There are many definitions of the term ‘handfasting’ so it’s impossible to find one that everyone will agree with. Here at Leodis Pagan Circle we use it to describe a marriage rite between two people who wish to make a public commitment to each other in a way that is spiritually meaningful to them.

Before we go any further, it’s important to understand that until the 16th century, marriage amongst commoners was an extremely informal affair. Formally sanctioned marriages were for royalty and wealthy people – it was more concerned with combining money, possessions and property between powerful families and with producing their legitimate heirs than it was with ‘love’. Historically, all that was required for the common masses to form an alliance was for a couple to make promises to each other – it wasn’t even necessary to do so publicly but witnesses came in handy if proof was ever needed. We believe the term ‘handfasting’ derives from the custom of shaking hands to reinforce a contract which then morphed into the practise of binding a bride and groom’s hands together (hence the expression ‘tying the knot’). It’s important to note that no-one can be absolutely certain about the origins of handfasting because the keeping of official records is a relatively new concept in the history of humankind. Now, however, in order for a marriage to have legal status in the UK, a wedding ceremony must be sanctioned by the Registrar General.

Oh call it by some better name,
For friendship sounds too cold,
While love is now a worldly flame,
Whose shrine must be of gold;
And Passion, like the sun at noon,
That burns o’er all he sees,
Awhile as warm, will set as soon
Then, call it none of these.
Imagine something purer far,
More free from stain of clay
Than Friendship, Love, or Passion are,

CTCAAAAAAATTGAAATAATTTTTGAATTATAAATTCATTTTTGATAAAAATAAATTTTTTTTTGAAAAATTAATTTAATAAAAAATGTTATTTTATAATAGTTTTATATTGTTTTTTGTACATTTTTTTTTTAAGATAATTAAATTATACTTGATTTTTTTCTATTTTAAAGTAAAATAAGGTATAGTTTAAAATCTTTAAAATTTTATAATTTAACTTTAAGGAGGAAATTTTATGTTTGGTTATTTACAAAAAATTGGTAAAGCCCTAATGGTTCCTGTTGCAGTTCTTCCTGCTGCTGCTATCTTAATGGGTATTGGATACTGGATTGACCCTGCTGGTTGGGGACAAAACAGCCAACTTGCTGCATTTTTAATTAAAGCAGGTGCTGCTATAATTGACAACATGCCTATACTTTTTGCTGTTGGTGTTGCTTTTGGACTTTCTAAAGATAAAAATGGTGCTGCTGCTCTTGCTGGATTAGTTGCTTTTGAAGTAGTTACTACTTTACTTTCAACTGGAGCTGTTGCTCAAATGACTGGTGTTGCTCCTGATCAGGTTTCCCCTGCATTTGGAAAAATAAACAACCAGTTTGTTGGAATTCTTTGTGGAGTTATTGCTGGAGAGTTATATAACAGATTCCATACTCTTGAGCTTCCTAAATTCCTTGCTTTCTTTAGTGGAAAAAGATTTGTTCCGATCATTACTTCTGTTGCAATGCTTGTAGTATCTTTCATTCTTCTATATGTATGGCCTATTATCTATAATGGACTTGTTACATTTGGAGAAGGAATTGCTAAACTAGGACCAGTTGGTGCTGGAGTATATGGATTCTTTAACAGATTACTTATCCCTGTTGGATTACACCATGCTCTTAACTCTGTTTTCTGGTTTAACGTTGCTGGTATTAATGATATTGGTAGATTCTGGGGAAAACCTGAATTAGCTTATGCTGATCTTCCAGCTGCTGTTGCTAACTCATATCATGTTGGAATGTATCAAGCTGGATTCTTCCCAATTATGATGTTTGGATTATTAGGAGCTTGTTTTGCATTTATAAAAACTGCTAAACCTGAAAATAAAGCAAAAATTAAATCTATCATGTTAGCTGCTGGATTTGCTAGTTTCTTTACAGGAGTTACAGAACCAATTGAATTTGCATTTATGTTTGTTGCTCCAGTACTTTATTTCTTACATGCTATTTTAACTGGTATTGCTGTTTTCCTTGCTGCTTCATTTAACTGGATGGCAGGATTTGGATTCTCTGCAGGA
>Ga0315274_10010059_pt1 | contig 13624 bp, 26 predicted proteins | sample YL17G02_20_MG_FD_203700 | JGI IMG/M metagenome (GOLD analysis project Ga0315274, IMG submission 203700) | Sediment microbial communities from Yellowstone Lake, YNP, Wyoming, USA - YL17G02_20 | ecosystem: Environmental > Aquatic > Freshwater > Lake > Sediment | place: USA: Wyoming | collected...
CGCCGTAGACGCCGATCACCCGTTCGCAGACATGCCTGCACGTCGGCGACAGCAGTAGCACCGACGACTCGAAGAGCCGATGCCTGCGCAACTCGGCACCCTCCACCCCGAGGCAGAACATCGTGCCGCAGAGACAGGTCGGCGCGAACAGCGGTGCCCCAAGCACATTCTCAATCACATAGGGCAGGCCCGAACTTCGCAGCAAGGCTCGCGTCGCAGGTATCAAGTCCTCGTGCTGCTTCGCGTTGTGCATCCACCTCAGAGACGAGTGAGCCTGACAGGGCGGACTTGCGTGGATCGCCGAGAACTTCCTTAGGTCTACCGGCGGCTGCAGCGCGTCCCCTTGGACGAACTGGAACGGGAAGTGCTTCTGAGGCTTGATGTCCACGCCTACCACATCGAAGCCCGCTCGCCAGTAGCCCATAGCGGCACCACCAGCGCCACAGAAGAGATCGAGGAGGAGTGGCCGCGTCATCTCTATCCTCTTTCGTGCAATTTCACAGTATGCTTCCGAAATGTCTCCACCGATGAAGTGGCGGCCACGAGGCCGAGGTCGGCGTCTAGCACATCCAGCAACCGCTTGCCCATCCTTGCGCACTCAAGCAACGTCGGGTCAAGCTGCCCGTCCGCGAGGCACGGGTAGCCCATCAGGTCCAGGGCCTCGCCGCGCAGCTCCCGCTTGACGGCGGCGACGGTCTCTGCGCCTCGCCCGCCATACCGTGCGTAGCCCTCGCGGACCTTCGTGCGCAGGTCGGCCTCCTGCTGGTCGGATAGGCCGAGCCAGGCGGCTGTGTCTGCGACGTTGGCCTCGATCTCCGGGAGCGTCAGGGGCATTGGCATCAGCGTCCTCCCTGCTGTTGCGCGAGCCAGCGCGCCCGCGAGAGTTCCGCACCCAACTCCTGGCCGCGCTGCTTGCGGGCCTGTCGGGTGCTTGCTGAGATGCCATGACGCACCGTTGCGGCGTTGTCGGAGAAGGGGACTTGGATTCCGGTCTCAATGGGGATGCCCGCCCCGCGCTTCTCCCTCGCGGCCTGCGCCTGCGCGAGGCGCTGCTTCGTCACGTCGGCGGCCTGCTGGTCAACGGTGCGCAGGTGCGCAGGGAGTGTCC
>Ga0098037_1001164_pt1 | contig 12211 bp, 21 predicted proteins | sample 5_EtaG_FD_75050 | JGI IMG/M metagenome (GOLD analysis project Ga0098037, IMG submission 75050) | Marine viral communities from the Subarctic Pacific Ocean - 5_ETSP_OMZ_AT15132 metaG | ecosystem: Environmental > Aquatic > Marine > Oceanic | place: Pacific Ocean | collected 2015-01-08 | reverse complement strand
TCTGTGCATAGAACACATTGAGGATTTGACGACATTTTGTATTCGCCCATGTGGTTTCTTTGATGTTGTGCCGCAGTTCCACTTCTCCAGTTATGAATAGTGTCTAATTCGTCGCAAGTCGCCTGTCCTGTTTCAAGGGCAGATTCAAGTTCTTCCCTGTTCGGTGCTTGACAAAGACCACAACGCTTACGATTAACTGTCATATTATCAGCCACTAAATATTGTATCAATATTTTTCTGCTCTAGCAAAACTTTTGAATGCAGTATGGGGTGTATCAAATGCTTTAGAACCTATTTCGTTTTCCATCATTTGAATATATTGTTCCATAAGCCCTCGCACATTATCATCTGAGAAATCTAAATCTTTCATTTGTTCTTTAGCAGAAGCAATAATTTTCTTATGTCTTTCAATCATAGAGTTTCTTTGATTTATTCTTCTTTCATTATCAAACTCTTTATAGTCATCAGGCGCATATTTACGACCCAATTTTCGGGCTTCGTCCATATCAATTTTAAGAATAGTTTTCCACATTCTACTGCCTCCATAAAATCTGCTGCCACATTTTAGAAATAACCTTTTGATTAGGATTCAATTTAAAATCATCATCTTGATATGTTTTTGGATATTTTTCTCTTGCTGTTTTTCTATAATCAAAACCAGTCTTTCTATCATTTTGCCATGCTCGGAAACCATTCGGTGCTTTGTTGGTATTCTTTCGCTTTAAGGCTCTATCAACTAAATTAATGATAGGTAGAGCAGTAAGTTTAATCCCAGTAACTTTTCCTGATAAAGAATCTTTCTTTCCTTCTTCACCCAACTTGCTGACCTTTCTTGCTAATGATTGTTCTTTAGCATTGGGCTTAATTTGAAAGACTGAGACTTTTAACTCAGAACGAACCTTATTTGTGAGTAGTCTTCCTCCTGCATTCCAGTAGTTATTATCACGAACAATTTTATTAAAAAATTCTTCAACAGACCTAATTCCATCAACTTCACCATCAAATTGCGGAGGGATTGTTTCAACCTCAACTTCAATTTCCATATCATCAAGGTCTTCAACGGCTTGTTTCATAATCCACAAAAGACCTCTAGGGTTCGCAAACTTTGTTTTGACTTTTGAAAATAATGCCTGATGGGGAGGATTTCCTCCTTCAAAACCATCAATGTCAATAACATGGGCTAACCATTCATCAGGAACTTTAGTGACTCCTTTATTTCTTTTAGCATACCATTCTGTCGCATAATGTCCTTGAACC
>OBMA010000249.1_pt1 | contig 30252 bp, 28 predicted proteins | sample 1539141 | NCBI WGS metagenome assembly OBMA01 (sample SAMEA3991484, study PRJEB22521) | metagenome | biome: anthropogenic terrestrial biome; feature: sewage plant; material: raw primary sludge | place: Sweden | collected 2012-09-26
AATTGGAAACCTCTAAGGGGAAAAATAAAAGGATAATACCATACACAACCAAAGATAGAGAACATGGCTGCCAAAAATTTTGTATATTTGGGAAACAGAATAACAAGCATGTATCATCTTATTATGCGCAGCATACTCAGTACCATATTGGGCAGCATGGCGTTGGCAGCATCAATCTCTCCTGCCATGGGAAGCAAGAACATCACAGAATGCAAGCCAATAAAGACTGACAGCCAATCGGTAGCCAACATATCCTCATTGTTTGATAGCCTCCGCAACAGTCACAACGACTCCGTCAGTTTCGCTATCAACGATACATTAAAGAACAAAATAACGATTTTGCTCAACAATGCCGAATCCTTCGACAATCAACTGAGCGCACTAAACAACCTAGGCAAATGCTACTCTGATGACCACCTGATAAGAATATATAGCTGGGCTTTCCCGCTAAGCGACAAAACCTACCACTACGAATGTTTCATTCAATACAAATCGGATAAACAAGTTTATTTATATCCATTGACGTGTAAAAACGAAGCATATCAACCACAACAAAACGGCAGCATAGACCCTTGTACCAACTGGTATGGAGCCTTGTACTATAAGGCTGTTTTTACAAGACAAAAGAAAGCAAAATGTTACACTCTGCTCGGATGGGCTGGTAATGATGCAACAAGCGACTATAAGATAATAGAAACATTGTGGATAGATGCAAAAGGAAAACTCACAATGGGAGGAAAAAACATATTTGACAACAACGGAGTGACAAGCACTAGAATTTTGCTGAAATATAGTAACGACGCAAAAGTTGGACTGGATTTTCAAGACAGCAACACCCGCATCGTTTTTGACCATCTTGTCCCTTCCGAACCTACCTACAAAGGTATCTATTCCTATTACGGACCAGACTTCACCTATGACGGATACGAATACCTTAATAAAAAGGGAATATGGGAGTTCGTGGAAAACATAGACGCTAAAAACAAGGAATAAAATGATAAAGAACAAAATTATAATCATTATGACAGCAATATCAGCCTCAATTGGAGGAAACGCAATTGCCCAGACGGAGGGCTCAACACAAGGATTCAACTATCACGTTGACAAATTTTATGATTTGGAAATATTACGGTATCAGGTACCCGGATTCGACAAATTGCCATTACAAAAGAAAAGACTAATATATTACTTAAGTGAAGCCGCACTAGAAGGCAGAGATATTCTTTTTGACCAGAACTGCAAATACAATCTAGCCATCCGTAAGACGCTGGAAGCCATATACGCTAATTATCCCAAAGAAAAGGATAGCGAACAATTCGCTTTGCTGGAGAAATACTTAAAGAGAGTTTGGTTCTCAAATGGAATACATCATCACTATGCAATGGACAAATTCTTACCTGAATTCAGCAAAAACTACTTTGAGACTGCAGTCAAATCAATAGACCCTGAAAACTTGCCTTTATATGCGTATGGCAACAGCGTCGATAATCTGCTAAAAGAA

Yet human still as they:
And if thy lip, for love like this,
No mortal word can frame,
Go, ask of angels what it is,
And call it by that name!

Unfortunately, as the law stands in England, Wales and Northern Ireland at the moment, Pagan celebrants and likely venues are unable to meet the requirements of the State and the Registrar General so handfasting has no legal status here. It is possible to have a legally binding handfasting ceremony conducted by a Pagan celebrant in Scotland and Ireland though because they are subject to different laws.

Leodis Pagan Circle is therefore unable to offer you a marriage ceremony that is legally binding but we find that many Pagan couples want something more meaningful than the informal ceremony offered during a civil marriage or partnership and we can help you to achieve that.

Because we believe true love is always worth celebrating, we can recommend professionally trained male and female celebrants who will offer you a beautiful handfasting service that encompasses your spiritual beliefs. If you just want to make a public commitment, then a handfasting ceremony may be all you need. However, if you also want to be married in the eyes of the law, you may like to consider having a civil ceremony either before or after the handfasting.

Debs is founder of Leodis Pagan Circle and also an independent civil celebrant – she (or another celebrant of your choice) will write the ritual but you will have input into what is included in the ceremony so that it is personal to you and your beliefs. If you would like to know more about the service she provides, you can find her website here:  Full Circle Ceremonies



Leave a Reply

This site uses Akismet to reduce spam. Learn how your comment data is processed.